The satin weave that produces the glossy fabric known by that name, when applied to cotton, is called sateen, and has a like luster. Damask weaving uses the satin method with a pattern applied to the shifting of warp threads. Jacquard refers to the type of loom engineered to produce these and other complex weaving patterns.

Twill weaving results in the diagonal wale familiar to us in our denims and gabardines, but may make beautiful and durable sheeting in patterns such as herringbone.

Vintage Linens

Collectors regularly buy and sell vintage linens at auction, and one can see many worthy examples online. Many vintage linens represent an excellent value. Pure natural fibers were once the standard, and the linens themselves have stood the test of time. Pillowcases with fine needlework are prized by connoisseurs of decorative and folk arts. A collector might even find pieces bearing, by coincidence, his or her own monogram.

Understanding whiteness can help one appreciate older linens. Dyes were once expensive and not always colorfast. Linen had to be laundered many times over its useful life, and sun-bleaching was (and is) very effective. Housekeepers could tell whether the sheets and towels had gotten clean by looking at them, and took satisfaction in the whiteness they achieved with their laundering.

Stain removal treatments should follow soaking in plain water, and precede gentle laundering and line drying. Machine drying and even ironing should only be used with extreme caution. It's possible to remove most wrinkles by stretching sheets across two clotheslines, or a lawn that's protected from animals.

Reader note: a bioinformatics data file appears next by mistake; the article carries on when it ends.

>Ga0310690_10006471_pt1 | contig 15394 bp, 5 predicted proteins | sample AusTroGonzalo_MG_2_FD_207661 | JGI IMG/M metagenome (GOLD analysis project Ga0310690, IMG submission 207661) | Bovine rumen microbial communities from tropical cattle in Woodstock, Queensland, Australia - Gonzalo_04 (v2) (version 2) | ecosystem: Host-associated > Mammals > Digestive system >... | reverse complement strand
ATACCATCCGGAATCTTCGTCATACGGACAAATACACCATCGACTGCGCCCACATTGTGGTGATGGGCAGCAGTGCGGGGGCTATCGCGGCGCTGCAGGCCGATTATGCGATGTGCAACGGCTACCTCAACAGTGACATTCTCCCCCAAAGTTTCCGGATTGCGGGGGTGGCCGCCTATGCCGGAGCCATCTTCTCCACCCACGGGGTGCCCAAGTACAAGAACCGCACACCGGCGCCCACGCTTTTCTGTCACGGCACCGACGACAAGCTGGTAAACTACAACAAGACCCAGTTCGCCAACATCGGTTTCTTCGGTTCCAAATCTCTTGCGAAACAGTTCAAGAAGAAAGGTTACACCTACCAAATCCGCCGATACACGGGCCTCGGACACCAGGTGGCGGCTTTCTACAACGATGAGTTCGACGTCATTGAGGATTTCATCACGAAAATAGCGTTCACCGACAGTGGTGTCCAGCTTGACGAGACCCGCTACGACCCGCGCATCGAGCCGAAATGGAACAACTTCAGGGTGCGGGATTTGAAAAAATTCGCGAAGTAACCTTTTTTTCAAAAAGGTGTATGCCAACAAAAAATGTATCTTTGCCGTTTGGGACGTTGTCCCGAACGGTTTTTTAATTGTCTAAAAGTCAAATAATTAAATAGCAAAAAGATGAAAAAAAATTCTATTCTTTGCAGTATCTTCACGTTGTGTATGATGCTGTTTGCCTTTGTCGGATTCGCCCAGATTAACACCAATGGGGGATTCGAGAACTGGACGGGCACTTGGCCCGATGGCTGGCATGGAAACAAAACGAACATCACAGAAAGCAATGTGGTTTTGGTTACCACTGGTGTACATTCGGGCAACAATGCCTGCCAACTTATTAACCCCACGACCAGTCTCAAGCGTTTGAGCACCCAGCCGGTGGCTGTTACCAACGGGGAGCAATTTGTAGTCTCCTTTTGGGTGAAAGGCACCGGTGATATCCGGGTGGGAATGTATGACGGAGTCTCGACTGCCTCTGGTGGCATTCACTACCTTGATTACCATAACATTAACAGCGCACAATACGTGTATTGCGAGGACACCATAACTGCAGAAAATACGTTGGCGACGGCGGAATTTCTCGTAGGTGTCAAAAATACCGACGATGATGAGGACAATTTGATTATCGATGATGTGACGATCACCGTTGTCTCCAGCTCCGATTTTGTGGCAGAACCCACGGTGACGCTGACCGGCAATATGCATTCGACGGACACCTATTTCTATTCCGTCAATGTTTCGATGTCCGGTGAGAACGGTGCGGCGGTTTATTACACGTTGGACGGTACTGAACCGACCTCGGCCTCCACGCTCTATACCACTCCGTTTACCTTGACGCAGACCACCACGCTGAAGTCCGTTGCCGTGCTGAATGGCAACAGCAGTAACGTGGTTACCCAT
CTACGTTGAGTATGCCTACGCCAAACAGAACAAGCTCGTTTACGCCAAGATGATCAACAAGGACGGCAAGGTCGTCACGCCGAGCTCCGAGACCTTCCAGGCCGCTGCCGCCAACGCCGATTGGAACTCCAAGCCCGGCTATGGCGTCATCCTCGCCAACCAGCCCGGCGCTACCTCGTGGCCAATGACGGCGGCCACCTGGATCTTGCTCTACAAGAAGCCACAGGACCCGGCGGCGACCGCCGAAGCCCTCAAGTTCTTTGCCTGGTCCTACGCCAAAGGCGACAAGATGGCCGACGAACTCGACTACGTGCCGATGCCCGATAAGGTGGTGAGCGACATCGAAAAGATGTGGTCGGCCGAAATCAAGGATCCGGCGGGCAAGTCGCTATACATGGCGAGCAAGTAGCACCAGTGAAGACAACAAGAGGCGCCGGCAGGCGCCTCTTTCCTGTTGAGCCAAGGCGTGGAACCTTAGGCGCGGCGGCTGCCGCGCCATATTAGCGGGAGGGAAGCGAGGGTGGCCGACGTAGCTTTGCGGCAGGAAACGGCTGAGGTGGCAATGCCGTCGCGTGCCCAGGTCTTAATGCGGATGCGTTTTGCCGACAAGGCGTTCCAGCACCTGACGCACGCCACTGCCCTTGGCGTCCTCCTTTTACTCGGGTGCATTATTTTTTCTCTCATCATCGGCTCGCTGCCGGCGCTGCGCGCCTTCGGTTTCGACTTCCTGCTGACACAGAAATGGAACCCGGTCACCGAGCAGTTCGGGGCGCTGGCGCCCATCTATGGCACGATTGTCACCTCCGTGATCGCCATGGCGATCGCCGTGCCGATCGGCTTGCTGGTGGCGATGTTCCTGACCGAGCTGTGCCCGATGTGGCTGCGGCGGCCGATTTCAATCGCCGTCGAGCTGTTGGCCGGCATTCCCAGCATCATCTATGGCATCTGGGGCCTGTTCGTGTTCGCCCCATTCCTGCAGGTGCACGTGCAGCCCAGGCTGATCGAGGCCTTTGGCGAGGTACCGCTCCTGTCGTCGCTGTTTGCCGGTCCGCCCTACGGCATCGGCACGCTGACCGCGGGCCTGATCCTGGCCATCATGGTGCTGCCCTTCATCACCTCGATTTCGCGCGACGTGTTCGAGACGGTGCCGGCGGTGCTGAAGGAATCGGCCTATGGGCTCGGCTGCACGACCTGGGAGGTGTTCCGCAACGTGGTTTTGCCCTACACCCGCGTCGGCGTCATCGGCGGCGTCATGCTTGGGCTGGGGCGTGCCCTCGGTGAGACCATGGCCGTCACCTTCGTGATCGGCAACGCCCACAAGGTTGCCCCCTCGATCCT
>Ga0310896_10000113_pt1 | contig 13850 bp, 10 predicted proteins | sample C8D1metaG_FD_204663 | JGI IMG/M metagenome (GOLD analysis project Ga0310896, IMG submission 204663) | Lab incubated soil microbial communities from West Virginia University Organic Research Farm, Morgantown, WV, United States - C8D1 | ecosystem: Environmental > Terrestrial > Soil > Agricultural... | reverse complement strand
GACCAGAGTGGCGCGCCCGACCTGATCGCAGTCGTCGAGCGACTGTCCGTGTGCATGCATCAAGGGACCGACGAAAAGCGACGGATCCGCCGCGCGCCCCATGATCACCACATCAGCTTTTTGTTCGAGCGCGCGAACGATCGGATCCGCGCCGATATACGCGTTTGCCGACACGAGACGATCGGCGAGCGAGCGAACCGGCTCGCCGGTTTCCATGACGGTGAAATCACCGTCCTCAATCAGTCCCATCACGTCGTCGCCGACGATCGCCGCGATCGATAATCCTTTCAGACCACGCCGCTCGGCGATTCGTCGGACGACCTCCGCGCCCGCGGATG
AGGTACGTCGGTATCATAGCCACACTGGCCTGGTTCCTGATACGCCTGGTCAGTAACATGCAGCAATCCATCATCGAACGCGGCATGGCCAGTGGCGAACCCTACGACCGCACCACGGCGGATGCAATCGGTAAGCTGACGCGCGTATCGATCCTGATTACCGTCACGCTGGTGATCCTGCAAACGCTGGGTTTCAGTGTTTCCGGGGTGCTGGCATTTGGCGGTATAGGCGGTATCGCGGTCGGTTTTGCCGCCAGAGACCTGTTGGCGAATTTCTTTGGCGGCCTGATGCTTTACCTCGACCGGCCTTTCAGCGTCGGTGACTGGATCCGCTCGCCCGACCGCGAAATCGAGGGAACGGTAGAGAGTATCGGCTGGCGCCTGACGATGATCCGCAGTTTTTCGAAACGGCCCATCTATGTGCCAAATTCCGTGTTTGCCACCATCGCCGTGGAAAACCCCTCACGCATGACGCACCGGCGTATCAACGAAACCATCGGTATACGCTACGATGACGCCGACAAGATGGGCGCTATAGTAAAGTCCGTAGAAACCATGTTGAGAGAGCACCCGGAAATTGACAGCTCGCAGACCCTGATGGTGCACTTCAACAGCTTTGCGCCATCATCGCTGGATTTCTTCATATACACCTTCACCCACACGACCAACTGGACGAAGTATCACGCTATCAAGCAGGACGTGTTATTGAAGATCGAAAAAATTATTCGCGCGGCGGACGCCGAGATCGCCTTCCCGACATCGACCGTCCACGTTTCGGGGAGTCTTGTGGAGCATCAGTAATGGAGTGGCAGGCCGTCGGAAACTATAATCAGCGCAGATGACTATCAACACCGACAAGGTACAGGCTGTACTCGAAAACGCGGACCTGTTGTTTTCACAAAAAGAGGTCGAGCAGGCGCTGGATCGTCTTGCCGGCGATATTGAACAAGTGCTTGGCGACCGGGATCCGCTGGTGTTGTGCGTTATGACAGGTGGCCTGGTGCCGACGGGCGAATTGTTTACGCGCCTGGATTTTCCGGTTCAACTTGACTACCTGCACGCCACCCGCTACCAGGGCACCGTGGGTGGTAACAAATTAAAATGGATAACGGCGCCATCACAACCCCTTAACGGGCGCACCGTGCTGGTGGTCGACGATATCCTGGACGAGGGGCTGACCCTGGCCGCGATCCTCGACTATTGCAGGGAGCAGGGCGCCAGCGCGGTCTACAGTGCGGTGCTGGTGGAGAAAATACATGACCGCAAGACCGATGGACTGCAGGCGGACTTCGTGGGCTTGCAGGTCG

After all this one may enjoy the delicious freshness of sun-dried sheets and pillowcases with a supple softness unmatched by newer linens.

What's new in fiber sources

Cotton was once the exotic alternative to linen, and now we see fibers derived from beech trees and bamboo spun and woven into cloth suitable for bedding and towels. In addition, organically grown cotton provides the opportunity to support cotton farmers who maintain the highest environmental standards.

Micro fiber made from beech wood cellulose now appears in bed linens and intimate apparel everywhere, and promises to endure. In its pure form, it comes as a lightweight, super-smooth, stain-resistant fabric, and also takes dyes and blends well with cotton.

Bamboo is a pest-resistant, renewable resource, and its fibers make a breathable and antibacterial cloth for bedding and towels as soft as cotton. It is recommended for sleepers who tend to overheat.

The Touch Test

More important than crunching numbers and facts is to notice the way an article of bedding feels in one's own hands, and to find out whether it will respond to handling the same way after washing. Before choosing the bedclothes in which we spend so much of our time—fully one-third, to get the recommended minimum of eight hours of sleep—it's worthwhile to visit local merchants (some hotels too!), and touch the linens they have on offer. Once you find a brand you like, you can shop online to add to your collection.


Christina Lynn | 10223 N.E. 10th Street, Bellevue, Washington. This merchant represents fourteen manufacturers of bed and bath linens, mostly European, but one is local: Scandia Down®.

Yves Delorme is a favorite of the Northwest Eddy staff. Though it sells new items only through its stores, they are located world-wide, and its online outlet store offers discontinued patterns.

Martha Stewart, "Bed Linens 101" is a short article with some extra tips. See also Martha's Cotton Glossary.

History of PIMA and ELS Cotton | This web page explains how Pima cotton was bred from earlier ELS and other breeds.

Lenzing Modal® is the brand of micro fiber used by European makers of fine bed linen. The web site explains how micro fiber is made from beech trees, and how it is used in fabrics.

Gaiam is an online retailer that offers bed linens made from bamboo and organically grown cotton.

For more information about organically grown cotton, see the Sustainable Cotton Project web site.

Return to Perspectives